My e-book has moved from ‘In Review’ to ‘Publishing,’ so I expect my next post will be the announcement that it is available for purchase. In the meantime, I thought I’d continue with the second entry in a new 11-part series I described in my last post.
#2 – Bernard Cornwell
I could not in good conscious put this list together without mentioning Bernard Cornwell close to the top. As I’ve mentioned in a previous blog entry, that man inspires me. He’s prolific, he’s got his history to fiction ratio perfectly adjusted, and he’s having the time of his life doing exactly what he wants to do.
He writes smart, adventurous historical fiction in both stand-alone novels and long-running series, and he does so at a staggering rate: He has put out at least a book a year every year from 1981 up to the present; more often than not he’s written a couple, and in 1995, 2002 and 2003 he published three books inside of twelve months! Can you imagine if every author had this kind of work ethic? I can’t speak with great authority about Danielle Steel, but I suspect Cornwell has to be within an order of magnitude of her prodigious output, and that’s really saying something. It’s easy to get hooked on Bernard Cornwell, and it’s even easier to get your fix. Even if you can shoot through one of his novels in a single long day in an arm chair, his current book total stands at fifty-one. He also does a nice job of jumping between his several series and single passion projects. No matter what you’re reading of his, though, you can sense the author’s enthusiasm, intelligence, and general good humour. There are an awful lot of authors whose work I admire, but who I doubt very much I’d like as a person. I’d love to buy Bernard Cornwell whatever he’s drinking. It’s a standing invitation. One of my earliest tweets was regret that the man isn’t on Twitter yet.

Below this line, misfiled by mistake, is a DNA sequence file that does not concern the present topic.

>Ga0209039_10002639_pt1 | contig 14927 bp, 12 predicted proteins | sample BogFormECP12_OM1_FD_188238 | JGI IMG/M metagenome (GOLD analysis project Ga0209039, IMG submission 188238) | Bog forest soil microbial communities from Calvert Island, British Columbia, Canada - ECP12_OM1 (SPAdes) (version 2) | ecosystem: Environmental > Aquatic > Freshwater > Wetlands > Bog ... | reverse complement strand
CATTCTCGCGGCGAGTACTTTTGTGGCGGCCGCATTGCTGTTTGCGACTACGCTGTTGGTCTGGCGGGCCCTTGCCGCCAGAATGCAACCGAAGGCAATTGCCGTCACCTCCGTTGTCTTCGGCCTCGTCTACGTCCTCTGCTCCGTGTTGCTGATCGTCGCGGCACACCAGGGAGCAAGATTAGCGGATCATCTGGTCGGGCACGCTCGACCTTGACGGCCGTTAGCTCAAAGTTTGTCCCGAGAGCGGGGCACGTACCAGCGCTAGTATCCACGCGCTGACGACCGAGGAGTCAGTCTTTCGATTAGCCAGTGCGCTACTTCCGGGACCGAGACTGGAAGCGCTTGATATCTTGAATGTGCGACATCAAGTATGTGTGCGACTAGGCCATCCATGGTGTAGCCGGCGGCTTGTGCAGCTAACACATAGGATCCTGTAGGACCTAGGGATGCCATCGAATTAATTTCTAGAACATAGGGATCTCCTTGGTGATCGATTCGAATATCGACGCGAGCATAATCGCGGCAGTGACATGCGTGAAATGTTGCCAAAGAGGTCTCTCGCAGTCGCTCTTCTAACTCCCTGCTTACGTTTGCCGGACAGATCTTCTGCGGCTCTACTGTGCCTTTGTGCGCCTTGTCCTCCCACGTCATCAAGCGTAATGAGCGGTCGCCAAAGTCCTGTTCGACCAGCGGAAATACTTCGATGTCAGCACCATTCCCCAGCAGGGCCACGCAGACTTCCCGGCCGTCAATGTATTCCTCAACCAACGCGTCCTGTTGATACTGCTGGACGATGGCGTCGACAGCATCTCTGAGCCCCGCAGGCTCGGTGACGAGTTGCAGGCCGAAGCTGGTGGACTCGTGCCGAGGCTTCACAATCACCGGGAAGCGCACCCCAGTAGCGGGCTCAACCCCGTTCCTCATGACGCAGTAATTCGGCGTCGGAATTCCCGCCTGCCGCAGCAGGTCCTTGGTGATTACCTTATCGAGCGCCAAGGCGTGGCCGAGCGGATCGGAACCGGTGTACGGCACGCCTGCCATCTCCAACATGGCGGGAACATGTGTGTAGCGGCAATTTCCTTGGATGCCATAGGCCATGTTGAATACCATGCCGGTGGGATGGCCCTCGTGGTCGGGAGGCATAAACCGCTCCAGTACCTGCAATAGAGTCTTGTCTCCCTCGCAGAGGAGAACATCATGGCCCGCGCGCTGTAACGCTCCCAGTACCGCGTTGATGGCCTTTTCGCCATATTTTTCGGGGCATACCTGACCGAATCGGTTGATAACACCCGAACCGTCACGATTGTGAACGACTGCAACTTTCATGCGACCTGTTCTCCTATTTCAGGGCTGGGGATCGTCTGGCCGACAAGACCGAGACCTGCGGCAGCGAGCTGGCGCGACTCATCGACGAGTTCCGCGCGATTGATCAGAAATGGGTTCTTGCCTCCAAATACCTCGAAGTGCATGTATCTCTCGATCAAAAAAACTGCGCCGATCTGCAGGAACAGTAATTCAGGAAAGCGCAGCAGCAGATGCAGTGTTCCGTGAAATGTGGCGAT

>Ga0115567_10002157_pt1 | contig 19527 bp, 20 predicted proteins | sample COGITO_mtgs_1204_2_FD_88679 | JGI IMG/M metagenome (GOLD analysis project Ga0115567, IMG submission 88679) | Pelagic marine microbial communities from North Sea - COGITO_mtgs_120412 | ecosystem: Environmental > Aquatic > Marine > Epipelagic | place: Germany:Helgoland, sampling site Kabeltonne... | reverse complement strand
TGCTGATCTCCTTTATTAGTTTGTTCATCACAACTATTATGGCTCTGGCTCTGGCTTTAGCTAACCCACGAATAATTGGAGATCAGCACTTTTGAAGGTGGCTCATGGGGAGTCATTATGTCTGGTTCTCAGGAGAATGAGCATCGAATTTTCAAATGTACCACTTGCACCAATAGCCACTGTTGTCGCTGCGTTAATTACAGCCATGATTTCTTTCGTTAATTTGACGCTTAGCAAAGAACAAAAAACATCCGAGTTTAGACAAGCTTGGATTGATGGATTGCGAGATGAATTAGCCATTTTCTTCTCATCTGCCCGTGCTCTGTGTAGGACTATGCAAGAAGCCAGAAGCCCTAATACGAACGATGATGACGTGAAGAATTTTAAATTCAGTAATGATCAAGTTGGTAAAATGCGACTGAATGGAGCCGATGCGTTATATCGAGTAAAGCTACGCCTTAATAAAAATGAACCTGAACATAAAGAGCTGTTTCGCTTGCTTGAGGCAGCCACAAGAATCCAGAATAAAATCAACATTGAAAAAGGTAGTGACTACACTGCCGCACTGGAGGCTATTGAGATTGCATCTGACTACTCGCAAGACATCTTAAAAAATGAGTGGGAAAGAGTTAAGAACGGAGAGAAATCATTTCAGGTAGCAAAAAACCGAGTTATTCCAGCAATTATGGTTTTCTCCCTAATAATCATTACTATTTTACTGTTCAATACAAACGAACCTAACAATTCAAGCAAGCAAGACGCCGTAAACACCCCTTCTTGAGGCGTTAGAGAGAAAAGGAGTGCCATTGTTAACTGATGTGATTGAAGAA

I am the unusual Cornwell fan who didn’t discover him through the Sharpe series. My first Cornwell book was Stonehenge, and I doubt very much that we will see a better single work of historical fiction deal with that topic within our lifetime. At its core, it’s a family piece, and the stones rose and fell based on the power struggle between three brothers and the women they loved. What a perfect way to humanize something as ancient and incomprehensible as Stonehenge. I picked it up at Heathrow airport in the spring of 1999. I have rarely had as pleasant a read, despite the cramped airplane seat.